See alsoEdit

Artifacts with the mottoEdit


  1. ^ Андрей Цветков, Георги Стойков Раковски: 1821-1871: биографичен очерк, Народна просвета, 1971, София, стр. 52-53.
  2. ^ Karen-Margrethe Simonsen, Jakob Stougaard-Nielsen as ed., World Literature, World Culture, ISD LLC, 2008, ISBN 8779349900, p. 95.
  3. ^ Ernest A. Scatton, Grammar of Modern Bulgarian, Slavica Pub, 1984, ISBN 0893571237, p. 121.
  4. ^ The word komitadji is Turkish, meaning literally "committee man". It came to be used for the guerilla bands which, subsidized by the governments of the Christian Balkan states, especially of Bulgaria. "The Making of a New Europe: R.W. Seton-Watson and the Last Years of Austria-Hungary", Hugh Seton-Watson, Christopher Seton-Watson, Methuen, 1981, ISBN 0416747302, p. 71.
  5. ^ Известия на държавните архиви, том 58, Наука и изкуство, София, 1989, стр. 57.
  6. ^ Veselin Traĭkov, G. Mukherjee, Georgi Stoikov Rakovski, a Great Son of Bulgaria and a Great Friend of India, Northern Book Centre, ISBN 8185119287, p. 127.
  7. ^ Дойно Дойнов, Кресненско-Разложкото въстание, 1878-1879, (Издателство на Българската Академия на науките. София, 1979) стр. 51.
  8. ^ Исторически преглед, том 16, Българско историческо дружество, Институт за история (Българска академия на науките), 1960, стр. 16.
  9. ^ The Internal Macedonian Revolutionary Organization was inspired by Bulgarian freedom fighters, and adopted the "Liberty or Death" slogan beloved of earlier Bulgarian insurgents, IMRO revolutionaries clearly saw themselves as the inheritors of Bulgarian revolutionary traditions and identified as Bulgarians. Jonathan Bousfield, Dan Richardson, Bulgaria, Rough Guides, 2002, ISBN 1858288827, p. 450.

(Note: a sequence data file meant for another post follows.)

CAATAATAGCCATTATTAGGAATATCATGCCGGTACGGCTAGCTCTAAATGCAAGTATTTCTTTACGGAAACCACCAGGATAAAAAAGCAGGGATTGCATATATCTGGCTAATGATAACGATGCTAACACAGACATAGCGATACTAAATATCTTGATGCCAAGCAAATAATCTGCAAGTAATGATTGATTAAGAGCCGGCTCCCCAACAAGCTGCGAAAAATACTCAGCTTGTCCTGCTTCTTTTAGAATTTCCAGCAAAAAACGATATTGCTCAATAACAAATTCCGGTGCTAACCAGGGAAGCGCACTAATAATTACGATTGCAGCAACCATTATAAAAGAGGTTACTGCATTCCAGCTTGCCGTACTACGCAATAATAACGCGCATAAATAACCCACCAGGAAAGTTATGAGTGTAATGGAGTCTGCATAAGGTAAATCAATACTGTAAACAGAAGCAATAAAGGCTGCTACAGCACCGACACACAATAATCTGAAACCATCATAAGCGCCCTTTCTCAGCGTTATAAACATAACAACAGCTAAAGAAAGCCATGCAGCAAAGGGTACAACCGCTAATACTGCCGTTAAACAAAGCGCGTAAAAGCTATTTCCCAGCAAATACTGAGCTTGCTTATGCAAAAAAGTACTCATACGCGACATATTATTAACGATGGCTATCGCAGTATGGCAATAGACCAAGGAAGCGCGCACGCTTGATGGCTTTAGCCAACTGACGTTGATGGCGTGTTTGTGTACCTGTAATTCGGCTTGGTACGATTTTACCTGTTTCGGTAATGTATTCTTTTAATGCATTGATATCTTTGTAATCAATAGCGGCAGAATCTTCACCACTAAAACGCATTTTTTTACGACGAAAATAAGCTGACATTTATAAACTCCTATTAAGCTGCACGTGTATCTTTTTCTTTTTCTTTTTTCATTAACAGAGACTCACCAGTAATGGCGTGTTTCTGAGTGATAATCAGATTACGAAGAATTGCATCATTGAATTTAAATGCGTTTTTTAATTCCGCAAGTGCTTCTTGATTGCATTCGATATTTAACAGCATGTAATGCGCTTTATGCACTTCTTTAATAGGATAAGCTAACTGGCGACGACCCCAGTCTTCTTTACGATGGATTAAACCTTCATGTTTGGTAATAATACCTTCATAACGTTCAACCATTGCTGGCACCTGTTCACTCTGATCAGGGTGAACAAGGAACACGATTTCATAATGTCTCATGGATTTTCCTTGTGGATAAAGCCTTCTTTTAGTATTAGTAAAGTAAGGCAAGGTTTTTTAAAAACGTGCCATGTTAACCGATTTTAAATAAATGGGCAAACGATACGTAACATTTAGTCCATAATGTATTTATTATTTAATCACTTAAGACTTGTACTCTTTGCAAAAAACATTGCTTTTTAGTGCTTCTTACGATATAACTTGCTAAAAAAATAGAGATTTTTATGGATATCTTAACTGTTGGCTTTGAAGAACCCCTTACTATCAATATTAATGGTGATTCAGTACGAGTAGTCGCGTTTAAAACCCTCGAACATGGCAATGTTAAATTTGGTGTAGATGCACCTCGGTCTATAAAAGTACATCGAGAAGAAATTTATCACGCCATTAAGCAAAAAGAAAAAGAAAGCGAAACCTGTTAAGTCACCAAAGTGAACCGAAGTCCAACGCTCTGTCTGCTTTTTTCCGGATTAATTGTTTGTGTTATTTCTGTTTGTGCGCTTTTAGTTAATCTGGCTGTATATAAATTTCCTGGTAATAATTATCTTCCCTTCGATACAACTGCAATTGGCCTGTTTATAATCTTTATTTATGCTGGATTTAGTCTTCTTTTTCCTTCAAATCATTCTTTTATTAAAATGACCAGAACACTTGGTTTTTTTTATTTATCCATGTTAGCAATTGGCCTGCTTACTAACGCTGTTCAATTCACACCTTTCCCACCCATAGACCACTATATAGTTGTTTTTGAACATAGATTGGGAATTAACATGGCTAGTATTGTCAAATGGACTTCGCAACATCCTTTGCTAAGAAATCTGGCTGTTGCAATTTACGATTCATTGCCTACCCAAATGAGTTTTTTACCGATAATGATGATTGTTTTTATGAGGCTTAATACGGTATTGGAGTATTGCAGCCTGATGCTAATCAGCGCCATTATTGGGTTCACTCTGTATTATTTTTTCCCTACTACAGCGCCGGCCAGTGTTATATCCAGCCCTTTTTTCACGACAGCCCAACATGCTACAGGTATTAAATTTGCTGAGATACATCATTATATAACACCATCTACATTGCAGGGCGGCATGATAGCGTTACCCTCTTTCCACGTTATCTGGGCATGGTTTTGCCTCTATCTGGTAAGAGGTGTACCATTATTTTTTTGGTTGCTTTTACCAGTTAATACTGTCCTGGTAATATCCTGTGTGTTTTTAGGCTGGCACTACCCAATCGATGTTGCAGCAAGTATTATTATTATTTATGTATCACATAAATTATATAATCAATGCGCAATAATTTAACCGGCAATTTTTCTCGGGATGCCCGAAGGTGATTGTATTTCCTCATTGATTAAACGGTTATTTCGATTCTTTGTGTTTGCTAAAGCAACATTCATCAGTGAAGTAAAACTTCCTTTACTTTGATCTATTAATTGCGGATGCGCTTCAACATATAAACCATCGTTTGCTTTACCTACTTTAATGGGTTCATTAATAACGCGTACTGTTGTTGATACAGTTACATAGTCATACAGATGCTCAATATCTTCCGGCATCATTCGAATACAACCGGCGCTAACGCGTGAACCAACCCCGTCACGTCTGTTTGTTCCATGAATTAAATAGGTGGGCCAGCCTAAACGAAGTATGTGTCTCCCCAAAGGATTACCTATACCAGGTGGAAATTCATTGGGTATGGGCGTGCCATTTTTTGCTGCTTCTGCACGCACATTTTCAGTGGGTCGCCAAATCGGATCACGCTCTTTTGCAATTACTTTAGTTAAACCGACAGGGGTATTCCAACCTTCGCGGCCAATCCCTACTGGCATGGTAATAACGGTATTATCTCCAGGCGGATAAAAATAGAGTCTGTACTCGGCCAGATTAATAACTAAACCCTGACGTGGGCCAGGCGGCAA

10. ^ IMRO group modeled itself after the revolutionary organizations of Vasil Levski and other noted Bulgarian revolutionaries like Hristo Botev and Georgi Benkovski, each of whom was a leader during the earlier Bulgarian revolutionary movement. Around this time ca. 1894, a seal was struck for use by the Organization leadership; it was inscribed with the phrase "Freedom or Death" (Svoboda ili smurt). Duncan M. Perry, The Politics of Terror: The Macedonian Liberation Movements, 1893-1903, Duke University Press, 1988, ISBN 0822308134, pp. 39-40.
  11. ^ Даскалов, Г. Участта на българите в Егейска Македония 1936-1946. Македонски научен институт, София, 1999, стр. 432.
  12. ^ Yugoslav Communists recognized the existence of a Macedonian nationality during WWII to quiet fears of the Macedonian population that a communist Yugoslavia would continue to follow the former Yugoslav policy of forced Serbianization. Hence, for them to recognize the inhabitants of Macedonia as Bulgarians would be tantamount to admitting that they should be part of the Bulgarian state. For that the Yugoslav Communists were most anxious to mold Macedonian history to fit their conception of Macedonian consciousness. The treatment of Macedonian history in Communist Yugoslavia had the same primary goal as the creation of the Macedonian language: to de-Bulgarize the Macedonian Slavs and to create a separate national consciousness that would inspire identification with Yugoslavia. For more see: Stephen E. Palmer, Robert R. King, Yugoslav communism and the Macedonian question, Archon Books, 1971, ISBN 0208008217, Chapter 9: The encouragement of Macedonian culture.
  13. ^ The Macedonian partisans established a commission to create an “official” Macedonian literary language (1945), which became the Macedonian Slavs' legal “first” language (with Serbo-Croatian a recognized “second” and Bulgarian officially proscribed). D. Hupchick, The Balkans: From Constantinople to Communism, Springer, 2002, ISBN 0312299133, p. 430.